You could ache with pleasure just watching a team of eight young men stitch precise athletics onto the foreground or background of George Balanchine’s Kammermusik No. 2. When four bright-eyed guys dance behind Sofiane Sylve as she exercises her lovely purring strength to Hindemith’s forthright music, you feel the patterns they prick out might form a net around her any minute, although they never do. (These men are far more alive than Charles Askegard and James Fayette, the stolid, closed-faced partners that Sylve and her fellow ballerina Maria Kowroski drew last Wednesday.)
The pleasure is more acute in another ballet on view in the spring edition of New York City Ballet’s Balanchine Centennial: the great, soul-stirringly romantic two-part Liebeslieder Waltzer, like Kammermusik fastidiously coached by Karin von Aroldingen, and performed by a splendid cast: Darci Kistler, Kyra Nichols, Miranda Weese, Wendy Whelan, Jared Angle (back after an injury, assuredly noble and ardent), Nikolaj Hübbe, Philip Neal, and Jock Soto. The four couples have come together in their satin gowns and tailcoats for an evening of high-end gebrauchmusik in a palatial room. But as four singers and two pianists spin out Brahms’s achingly beautiful love songs, the onstage listeners don’t simply waltz in pairs or frisk in group dances or trios (“She’s mine!” “I’ll catch her on the next spin”), they allow their desires and questions for their partners, their shared joys and shadowed visions—so ravishingly embedded in the music and choreography—to shape their dancing. In one moment, after all the embracing we’ve seen, Neal gently lifts Nichols from a standing position and dances away with her laid out across his arms, and we feel for a second the closeness of death and ecstasy.
Dancers who appear not to see onstage can detract from choreography while those who do enrich and mold it. Jerome Robbins’s Afternoon of a Faun is all about seeing—two young people probing their mirror images as they unite in dance. Alexandra Ansanelli and Damian Woetzel do this thoughtfully and sensitively. And two guest artists from the Paris Opera Ballet, Aurélie Dupont and Manuel Legris, make Balanchine’s slight Sonatine (Ravel) into a charming adventure for two, as much by their interest in each other as by their polished dancing. Hübbe—who launches himself into the Andante from Brahms-Schoenberg Quartet as if hearing Balanchine’s voice in his head urging him to go higher, wider, deeper, stronger, to give more—brings out the best in Yvonne Borree with the ardor of his gaze. Stephen Hanna proved a fine partner for Miranda Weese (how good to have her back and in radiant form) in the same ballet. In its Hungarian-flash finale, “Rondo alla Zingarese,” Woetzel and Whelan share their enjoyment of the music in zestful, flirtatious competitions. Benjamin Millepied, bounding through the third movement of Symphony in C, makes us see his glowing powerhouse of a partner, Ashley Bouder, through his eyes: What a woman! Legs aside, the eyes have it.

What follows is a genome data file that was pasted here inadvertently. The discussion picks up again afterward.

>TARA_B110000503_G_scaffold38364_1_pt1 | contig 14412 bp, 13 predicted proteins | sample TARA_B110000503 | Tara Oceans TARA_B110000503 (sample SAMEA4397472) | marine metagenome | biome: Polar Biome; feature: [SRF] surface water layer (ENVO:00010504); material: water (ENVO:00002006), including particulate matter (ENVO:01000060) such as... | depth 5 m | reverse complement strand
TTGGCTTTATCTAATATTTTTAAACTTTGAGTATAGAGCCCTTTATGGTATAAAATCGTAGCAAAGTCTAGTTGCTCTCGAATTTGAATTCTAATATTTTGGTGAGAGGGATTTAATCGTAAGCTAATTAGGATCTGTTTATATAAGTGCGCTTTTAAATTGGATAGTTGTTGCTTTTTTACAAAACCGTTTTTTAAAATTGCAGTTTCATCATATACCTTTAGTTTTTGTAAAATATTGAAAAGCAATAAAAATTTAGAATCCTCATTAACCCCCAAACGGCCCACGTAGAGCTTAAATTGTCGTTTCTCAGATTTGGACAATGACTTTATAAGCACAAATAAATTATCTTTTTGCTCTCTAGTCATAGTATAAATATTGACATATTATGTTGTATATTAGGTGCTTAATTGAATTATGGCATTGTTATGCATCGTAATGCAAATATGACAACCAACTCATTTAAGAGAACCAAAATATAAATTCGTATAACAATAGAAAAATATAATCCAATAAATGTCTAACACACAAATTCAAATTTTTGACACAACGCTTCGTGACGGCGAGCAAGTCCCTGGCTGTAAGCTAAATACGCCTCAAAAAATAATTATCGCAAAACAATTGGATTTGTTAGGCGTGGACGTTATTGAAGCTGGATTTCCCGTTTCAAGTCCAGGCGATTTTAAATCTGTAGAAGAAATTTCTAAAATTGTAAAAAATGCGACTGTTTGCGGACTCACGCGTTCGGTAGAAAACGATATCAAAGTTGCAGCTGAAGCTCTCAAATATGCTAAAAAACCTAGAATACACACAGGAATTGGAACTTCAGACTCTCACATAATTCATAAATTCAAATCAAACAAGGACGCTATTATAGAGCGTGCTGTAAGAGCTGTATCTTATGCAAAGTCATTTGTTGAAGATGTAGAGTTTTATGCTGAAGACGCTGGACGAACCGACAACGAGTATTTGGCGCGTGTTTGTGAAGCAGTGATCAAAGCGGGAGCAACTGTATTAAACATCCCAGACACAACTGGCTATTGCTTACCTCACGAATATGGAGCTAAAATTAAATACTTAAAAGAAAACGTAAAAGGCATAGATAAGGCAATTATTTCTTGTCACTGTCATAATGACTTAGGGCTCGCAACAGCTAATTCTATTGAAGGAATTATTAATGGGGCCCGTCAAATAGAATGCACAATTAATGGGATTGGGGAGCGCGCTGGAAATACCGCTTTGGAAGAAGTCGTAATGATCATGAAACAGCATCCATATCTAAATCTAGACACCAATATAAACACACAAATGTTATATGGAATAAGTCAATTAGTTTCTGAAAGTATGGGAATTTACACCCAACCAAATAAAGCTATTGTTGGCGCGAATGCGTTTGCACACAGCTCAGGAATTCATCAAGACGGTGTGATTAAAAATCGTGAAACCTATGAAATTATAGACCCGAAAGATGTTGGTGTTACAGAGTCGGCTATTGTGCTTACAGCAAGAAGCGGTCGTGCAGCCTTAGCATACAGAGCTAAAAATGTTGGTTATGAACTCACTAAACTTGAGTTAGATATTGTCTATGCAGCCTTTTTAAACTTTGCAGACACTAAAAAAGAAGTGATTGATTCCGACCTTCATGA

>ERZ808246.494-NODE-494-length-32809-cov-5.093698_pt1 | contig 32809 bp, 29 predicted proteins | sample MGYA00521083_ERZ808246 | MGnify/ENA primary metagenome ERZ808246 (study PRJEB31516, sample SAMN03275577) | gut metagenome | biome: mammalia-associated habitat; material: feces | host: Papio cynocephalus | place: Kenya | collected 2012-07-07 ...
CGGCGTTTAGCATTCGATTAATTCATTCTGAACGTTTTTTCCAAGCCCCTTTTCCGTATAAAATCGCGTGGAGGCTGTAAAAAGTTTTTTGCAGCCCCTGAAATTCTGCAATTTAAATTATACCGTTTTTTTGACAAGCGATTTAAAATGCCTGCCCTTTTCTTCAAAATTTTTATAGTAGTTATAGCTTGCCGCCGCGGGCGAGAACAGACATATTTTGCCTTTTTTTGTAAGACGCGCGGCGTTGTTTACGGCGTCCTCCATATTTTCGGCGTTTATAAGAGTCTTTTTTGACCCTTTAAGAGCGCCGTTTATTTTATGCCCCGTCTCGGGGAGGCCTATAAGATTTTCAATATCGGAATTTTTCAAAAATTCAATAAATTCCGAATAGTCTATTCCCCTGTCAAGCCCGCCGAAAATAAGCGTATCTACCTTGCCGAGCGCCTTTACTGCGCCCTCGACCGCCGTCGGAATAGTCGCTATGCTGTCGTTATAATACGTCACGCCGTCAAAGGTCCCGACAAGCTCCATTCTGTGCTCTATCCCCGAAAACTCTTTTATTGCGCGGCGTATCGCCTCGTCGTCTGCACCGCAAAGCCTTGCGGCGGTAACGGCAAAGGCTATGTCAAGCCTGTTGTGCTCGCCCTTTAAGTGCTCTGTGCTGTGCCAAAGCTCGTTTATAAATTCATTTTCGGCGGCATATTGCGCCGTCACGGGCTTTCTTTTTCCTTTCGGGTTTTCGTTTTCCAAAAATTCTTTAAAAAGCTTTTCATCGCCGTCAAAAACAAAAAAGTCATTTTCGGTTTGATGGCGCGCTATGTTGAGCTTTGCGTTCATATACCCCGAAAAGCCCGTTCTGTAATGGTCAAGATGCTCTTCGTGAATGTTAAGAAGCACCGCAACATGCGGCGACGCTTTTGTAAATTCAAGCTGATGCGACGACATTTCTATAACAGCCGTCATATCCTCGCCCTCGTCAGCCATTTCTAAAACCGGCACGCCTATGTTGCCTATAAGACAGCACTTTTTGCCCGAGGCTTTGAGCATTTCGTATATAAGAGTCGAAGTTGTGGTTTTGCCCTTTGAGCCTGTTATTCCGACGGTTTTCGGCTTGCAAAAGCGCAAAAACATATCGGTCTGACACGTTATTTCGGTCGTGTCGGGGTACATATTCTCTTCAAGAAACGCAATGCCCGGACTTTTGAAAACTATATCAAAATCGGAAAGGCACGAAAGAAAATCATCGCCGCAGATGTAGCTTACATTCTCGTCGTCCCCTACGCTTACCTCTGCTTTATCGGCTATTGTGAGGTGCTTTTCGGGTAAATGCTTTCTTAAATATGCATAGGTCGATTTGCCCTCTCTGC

I saw the NYCB fresh (or rather jet-lagged) from a week’s exposure in Budapest to contemporary dance performances by Hungarian artists and discussions with young writers from Bulgaria, Lithuania, Estonia, Slovenia, Slovakia, the Czech Republic, Poland, Russia, and Hungary. This “Criticism Initiative,” designed to help improve the quality of dance writing in East and Central Europe, was put together by the enterprising Workshop Foundation and held in Tráfo, a former electric company building housing a sizable black-box theater, a large studio, and a coffee shop where we could procure enough caffeine to keep us going through one show at 8 and another at 10).
What contemporary dance there was prior to World War II in the countries of our lively bunch was afterward relegated to the deep freeze by the Communist governments’ exalting of ballet. (That modern ideas often persisted in pantomime and drama groups may contribute to today’s bent toward dance theater.) So we were discussing histories of contemporary choreography that had begun—as late as the end of the 1980s or early ’90s in some cases—with independence and/or the end of what they often referred to simply as “the regime.” With liberation in her native Estonia, said Kristiina Garancis, little dance companies sprang up “like mushrooms.” A guest lecturer from Prague, critic Nina Vangeli, noted that in the whole cultural realm of imagination she saw as lying between the vampire and the werewolf, something was still “boiling to be released.”
In much that we heard about and almost all that we saw on stages and in studios carved out of abandoned factories, what was released were feelings about the body and the psyche, emerging in gestures that alluded more to the self and its desires than to the surrounding space. Lithuanian critic Jurate Turleckeite said, in some surprise, that eroticism, sex, and violence weren’t predominant in her country. (This was not long after a showcase where we’d watched a duet, Two, by the talented Marta Ladjánski, in which she solemnly and ritualistically massaged and pulled at her bare breasts with increasing intensity.) It was a heady week of cultural exchange and goulash overload. (To be continued on the Voice website next week.)